NOTICE: (Updated March 5, 2010)

Beginning December 19, 2009, Books 'N Border Collies will be posting but only intermittently while I pursue personal goals. I plan to share some reading I'm doing, but there will be no reviews. I will, however, be sharing my exploration of vegetarian cooking and the cookbooks and websites I use to educate myself. I hope you enjoy it!


Sunday, March 16, 2008


by Jean Plaidy

When it comes to Jean Plaidy, there are times I think I could write just two all-purpose reviews with blanks to fill in for names and places – one for her books that focus more on history and one for her books that focus more on relationships – for that is how the books feel sometimes. One or the other, mostly the same, change the details. But that would be greatly disrespecting the enormous corpus this gifted and prolific author has produced, and it would definitely rob the books of their due. The truth of the matter is while few of them are works that I would deem outstanding, I can always count on Jean Plaidy for a fast, informative and pleasing read. In short, she is a writer I turn to when I want a book I know I will enjoy.

If one is reading the "Queens of England" series in historical order, The Queen’s Secret is the second of twelve volumes. (The first is The Courts of Love.) It is the story of Katherine of Valois, mother of the Tudor dynasty. This is one of the Plaidy books that is more relationship-focused than history-focused. The history you learn is mostly via conversations between characters rather than any actions that Katherine is involved in personally. Her direct story is of her marriage to Henry V and her later secret marriage to Owen Tudor. Therefore, when Joan of Arc makes her mark in France, we only get to see it from a great distance. I had hoped there would be a little more about that, but, on the other hand, it piqued my interest enough that I will most likely be scouting out more books about Joan in the future.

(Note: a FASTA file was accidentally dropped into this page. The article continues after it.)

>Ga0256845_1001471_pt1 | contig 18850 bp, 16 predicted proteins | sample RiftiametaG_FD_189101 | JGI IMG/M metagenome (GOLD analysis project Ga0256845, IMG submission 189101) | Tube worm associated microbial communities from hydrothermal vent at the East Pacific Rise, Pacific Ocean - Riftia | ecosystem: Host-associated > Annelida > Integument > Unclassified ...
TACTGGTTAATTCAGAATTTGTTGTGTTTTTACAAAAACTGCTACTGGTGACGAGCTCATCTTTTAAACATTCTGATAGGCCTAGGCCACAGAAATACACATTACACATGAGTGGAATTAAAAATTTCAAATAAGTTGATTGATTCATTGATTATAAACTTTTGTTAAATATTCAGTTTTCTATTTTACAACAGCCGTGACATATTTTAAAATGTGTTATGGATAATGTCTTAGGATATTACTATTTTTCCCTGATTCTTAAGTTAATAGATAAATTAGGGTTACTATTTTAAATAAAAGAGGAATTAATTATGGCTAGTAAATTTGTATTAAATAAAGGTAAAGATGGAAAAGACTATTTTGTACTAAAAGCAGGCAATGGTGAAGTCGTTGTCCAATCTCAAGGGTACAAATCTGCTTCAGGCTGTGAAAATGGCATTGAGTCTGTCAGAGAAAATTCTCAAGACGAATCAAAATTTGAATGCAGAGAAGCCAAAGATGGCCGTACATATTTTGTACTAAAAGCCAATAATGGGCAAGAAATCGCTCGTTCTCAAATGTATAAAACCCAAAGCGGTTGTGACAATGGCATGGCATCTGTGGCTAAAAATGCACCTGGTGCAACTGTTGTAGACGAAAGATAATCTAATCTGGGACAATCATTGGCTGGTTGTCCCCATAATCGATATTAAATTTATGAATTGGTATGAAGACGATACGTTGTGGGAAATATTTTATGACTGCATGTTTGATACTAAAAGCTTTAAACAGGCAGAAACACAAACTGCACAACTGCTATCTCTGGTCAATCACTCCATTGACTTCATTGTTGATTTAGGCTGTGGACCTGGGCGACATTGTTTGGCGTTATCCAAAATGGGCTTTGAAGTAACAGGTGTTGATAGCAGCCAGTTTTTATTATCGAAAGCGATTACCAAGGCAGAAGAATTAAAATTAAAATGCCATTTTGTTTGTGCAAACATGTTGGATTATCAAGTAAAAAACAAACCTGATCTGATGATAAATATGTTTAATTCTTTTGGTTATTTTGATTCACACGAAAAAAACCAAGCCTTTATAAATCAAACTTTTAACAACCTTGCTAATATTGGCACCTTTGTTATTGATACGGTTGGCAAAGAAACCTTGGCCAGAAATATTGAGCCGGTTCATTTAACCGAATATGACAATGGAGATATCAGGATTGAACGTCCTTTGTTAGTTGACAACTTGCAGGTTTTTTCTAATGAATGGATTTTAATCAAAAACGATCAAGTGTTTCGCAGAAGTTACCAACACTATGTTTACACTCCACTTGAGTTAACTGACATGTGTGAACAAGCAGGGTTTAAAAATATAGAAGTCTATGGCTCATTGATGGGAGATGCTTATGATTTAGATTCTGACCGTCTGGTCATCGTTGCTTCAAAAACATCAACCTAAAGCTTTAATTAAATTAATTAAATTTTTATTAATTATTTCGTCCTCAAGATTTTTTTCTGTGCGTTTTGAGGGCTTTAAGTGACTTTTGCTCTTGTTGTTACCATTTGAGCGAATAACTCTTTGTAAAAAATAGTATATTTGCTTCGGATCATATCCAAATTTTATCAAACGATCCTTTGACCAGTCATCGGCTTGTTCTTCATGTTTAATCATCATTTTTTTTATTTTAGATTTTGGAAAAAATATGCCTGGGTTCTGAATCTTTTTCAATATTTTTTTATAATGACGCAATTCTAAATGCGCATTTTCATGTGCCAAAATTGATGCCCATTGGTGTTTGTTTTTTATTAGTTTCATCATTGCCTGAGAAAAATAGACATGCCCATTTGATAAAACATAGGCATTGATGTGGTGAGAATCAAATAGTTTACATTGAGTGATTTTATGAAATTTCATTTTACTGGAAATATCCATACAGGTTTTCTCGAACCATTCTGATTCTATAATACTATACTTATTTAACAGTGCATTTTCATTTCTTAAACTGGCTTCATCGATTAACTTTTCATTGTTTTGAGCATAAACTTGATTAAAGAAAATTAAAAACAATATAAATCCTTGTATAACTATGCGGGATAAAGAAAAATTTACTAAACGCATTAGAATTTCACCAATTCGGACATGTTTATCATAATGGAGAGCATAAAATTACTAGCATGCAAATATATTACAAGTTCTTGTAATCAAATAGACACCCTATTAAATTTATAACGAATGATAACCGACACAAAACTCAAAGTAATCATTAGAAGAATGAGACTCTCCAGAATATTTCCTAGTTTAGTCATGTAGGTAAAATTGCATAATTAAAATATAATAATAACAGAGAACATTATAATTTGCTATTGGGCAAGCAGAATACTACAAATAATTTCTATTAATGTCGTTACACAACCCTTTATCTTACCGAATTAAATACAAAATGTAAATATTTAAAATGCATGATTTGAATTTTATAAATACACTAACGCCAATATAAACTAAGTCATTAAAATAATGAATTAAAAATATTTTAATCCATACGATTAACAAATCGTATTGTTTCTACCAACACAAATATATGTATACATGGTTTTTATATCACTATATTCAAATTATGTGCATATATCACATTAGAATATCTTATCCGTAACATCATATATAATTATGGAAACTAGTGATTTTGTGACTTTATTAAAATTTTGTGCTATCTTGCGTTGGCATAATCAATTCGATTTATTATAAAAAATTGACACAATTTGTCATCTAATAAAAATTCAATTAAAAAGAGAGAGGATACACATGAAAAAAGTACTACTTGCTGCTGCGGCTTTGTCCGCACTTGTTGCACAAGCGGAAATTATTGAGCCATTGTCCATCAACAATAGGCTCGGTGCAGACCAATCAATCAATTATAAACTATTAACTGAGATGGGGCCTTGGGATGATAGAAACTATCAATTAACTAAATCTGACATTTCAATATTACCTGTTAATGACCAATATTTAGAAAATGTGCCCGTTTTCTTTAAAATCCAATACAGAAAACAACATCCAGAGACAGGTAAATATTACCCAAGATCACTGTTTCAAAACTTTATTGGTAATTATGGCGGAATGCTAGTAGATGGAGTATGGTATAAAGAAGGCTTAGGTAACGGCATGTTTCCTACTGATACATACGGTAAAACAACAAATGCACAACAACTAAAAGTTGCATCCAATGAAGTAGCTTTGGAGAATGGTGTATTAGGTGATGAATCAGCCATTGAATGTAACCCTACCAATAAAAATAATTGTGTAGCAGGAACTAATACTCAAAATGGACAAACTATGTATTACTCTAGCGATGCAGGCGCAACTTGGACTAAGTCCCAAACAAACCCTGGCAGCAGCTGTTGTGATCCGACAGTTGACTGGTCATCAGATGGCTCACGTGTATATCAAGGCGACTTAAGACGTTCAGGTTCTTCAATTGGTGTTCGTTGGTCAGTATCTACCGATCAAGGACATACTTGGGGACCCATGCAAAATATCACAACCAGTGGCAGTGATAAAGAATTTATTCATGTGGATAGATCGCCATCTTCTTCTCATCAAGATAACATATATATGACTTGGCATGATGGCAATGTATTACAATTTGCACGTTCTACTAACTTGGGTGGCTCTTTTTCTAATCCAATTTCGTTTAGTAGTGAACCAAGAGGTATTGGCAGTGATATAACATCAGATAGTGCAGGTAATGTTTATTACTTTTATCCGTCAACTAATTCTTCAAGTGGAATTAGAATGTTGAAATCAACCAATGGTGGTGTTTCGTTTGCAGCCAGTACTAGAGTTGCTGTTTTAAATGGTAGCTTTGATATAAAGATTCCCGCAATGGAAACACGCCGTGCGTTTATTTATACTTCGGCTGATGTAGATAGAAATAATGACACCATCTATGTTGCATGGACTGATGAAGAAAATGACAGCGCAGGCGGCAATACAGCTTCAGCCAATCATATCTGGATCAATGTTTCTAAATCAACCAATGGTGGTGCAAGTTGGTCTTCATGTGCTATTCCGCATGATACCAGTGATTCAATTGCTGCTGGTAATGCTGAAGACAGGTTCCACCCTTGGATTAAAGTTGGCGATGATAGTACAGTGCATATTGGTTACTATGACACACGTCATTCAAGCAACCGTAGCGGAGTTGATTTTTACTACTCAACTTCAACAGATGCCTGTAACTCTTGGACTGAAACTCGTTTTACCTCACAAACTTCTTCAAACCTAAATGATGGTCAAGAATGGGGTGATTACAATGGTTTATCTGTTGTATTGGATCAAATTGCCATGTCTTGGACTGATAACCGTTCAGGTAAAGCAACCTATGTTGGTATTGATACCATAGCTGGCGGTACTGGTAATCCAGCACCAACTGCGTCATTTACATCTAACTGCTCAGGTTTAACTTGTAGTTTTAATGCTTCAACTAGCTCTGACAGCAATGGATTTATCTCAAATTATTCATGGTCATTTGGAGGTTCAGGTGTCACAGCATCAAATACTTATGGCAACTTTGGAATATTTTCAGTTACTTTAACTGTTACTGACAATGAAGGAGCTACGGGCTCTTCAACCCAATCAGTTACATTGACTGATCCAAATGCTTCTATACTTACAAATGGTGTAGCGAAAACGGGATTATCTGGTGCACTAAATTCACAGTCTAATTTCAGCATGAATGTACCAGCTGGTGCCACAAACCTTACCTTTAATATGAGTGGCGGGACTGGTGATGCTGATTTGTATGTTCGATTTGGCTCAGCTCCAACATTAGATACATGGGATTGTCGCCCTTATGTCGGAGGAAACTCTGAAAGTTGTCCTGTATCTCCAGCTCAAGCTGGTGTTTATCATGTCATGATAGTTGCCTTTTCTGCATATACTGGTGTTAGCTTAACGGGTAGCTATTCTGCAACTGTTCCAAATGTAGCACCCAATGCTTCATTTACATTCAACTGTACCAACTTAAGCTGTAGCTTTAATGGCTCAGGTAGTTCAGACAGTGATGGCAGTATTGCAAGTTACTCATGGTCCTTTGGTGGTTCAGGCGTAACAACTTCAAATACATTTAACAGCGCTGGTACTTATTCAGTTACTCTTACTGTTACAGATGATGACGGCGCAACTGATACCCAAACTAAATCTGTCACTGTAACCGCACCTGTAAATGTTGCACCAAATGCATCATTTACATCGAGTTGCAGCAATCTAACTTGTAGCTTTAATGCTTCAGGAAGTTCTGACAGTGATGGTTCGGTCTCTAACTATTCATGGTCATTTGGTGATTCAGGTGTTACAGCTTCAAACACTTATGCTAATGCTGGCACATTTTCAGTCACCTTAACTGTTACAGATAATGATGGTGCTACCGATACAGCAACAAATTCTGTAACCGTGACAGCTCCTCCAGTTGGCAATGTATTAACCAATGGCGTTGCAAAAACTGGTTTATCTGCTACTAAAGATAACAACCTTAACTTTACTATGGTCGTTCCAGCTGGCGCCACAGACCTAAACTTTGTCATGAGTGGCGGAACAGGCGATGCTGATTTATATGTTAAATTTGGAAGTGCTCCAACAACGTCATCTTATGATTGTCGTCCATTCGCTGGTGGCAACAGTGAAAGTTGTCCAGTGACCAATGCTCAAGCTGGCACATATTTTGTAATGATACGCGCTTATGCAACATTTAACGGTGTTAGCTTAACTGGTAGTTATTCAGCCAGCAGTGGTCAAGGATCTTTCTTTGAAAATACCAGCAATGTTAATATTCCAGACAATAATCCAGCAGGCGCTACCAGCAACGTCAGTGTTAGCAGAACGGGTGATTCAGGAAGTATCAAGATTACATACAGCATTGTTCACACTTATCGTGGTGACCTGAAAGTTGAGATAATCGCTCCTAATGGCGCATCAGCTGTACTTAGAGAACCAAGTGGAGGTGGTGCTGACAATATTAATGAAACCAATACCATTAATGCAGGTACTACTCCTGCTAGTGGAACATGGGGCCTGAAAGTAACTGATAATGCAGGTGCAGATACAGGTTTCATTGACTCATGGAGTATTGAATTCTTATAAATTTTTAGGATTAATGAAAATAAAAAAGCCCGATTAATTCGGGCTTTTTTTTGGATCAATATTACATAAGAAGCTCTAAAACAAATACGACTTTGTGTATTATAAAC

One thing I found very interesting in reading the first two volumes of this series was the marked difference in the feelings regarding family in the two queens, Eleanor of Aquitaine (in The Courts of Love) and Katherine of Valois. Katherine cares only for her children and family, and admires the lifestyle of the common people that allows them to raise their own children. Eleanor barely knew her children and didn’t care. Governing the country came first for her. While Eleanor’s attitude was considered normal for nobility in general and royalty in particular, I think many readers will relate more to Katherine’s pain at surrendering her child to the state and her need to have a real family.


More to come in the Queens of England series:


Teddy Rose said...

Great review. I haven't read any Jean Plaidy yet, but do have some of her books On my TBR. I added this one and The Courts of Love.

Lezlie said...

Teddy Rose ~ Thanks! I was afraid it would maybe give a bad impression, but I really do like her books overall. Let me know what you think once you get to them. I plan on eventually reviewing this whole series.